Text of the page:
"To further deter and detect abuse, USCIS has established an email address which will allow individuals (including both American workers and H-1B workers who suspect they or others may be the victim of H-1B fraud or abuse) to submit tips, alleged violations and other relevant information about potential H-1B fraud or abuse," it said.

The H1B visa is a non-immigrant visa that allows American firms to employ foreign workers in occupations that require theoretical or technical expertise. The technology companies depend on it to hire tens of thousands of employees each year.

During his election campaign, President Donald Trump had promised to increase oversight of our H-1B and L-1 visa programmes.

Also Read: Scale H1-B Visas According to Needs of the US Economy: Senator

Meanwhile, the US Department of Justice issued a stern warning to companies filing applications for H-1B work visas for high-tech workers not to discriminate against Americans.

"The Justice Department will not tolerate employers misusing the H-1B visa process to discriminate against US workers," said Acting Assistant Attorney General Tom Wheeler of the Civil Rights Division.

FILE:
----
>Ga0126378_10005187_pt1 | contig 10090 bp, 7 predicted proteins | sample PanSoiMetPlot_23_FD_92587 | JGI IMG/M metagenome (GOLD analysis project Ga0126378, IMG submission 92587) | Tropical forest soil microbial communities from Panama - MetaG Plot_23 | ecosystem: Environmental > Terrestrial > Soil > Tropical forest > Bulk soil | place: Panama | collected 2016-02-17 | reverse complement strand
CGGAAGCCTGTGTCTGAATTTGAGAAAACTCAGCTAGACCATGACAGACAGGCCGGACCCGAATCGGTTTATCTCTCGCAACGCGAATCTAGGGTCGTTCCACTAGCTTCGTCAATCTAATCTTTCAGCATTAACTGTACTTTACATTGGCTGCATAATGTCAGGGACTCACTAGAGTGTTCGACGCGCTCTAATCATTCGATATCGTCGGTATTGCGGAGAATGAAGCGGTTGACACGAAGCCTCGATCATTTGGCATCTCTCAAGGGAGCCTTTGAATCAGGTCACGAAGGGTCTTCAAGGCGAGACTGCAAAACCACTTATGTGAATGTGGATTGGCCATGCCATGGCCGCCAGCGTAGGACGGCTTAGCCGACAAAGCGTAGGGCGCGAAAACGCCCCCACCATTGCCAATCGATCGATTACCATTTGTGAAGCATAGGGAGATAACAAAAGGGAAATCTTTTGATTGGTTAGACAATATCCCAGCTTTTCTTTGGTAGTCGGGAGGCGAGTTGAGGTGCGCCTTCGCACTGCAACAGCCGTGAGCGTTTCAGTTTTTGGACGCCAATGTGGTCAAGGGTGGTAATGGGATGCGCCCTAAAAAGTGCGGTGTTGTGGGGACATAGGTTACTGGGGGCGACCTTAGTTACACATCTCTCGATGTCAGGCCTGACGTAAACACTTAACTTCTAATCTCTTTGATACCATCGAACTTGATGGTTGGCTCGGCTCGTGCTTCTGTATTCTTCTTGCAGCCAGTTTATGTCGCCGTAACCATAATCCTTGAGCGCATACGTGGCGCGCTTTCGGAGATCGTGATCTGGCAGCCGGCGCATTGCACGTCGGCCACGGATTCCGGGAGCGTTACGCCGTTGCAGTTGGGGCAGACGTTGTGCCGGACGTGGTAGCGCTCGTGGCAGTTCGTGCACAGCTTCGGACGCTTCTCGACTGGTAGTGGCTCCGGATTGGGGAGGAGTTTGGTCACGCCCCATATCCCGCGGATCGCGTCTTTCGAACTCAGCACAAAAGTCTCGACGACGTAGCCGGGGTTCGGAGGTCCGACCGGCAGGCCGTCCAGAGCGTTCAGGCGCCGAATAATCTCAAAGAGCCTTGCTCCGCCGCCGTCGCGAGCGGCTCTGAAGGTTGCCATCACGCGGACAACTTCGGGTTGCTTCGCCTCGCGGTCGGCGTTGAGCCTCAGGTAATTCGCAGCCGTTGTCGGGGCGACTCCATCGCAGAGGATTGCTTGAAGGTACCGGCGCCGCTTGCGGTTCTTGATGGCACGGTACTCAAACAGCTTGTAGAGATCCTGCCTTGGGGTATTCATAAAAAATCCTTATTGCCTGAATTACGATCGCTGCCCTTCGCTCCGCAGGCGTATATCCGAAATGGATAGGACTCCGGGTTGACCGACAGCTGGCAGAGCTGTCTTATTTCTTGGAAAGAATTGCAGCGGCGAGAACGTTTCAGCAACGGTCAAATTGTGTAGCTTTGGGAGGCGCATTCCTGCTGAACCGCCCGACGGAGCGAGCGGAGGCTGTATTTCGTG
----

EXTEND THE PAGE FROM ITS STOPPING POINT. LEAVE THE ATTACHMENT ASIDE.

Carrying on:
The anti-discrimination provision of the Immigration and Nationality Act (INA) generally prohibits employers from discriminating against US workers because of their citizenship or national origin in hiring, firing and recruiting.

Also Read: US Tells India no Significant Change in H1B Visa Regime

"Employers violate the INA if they have a discriminatory hiring preference that favours H-1B visa holders over US workers," the Justice Department said in a statement.

"US workers should not be placed in a disfavoured status, and the department is wholeheartedly committed to investigating and vigorously prosecuting these claims," Wheeler warned.

H-1B visa programme allows companies in the US to temporarily employ foreign workers in specialty occupations such as science and information technology.

Indian IT giants like TCS, Infosys and Wipro are among the major beneficiaries of H-1B visas.

The Department of Justice said applicants or employees who believe they were subjected to discrimination based on their citizenship, immigration status, or national origin in hiring, firing or recruitment or referral, should contact Civil Right Division's Immigrant and Employee Rights Section (IER).

Also Read: Illegal Immigration, not H-1B Visa an Issue for US: India

The White House also warned against abuse and fraud of H-1B visas by companies.

"The Trump Administration will be enforcing laws protecting American workers from discriminating hiring practices," White House Press Secretary Sean Spicer told reporters at his daily news conference.

"The President has spoken about the H-1B visa program in the past," he added.

Also Read: Decision to Suspend Fast Track H-1B Visas to Hurt US Economy: Kaushik Basu

"The White House acknowledges that there are issues with the programme as it currently stands. However, there are several laws that are on the books that went unenforced in the previous administration," Spicer said.

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| Edited by: Ananya Chakraborty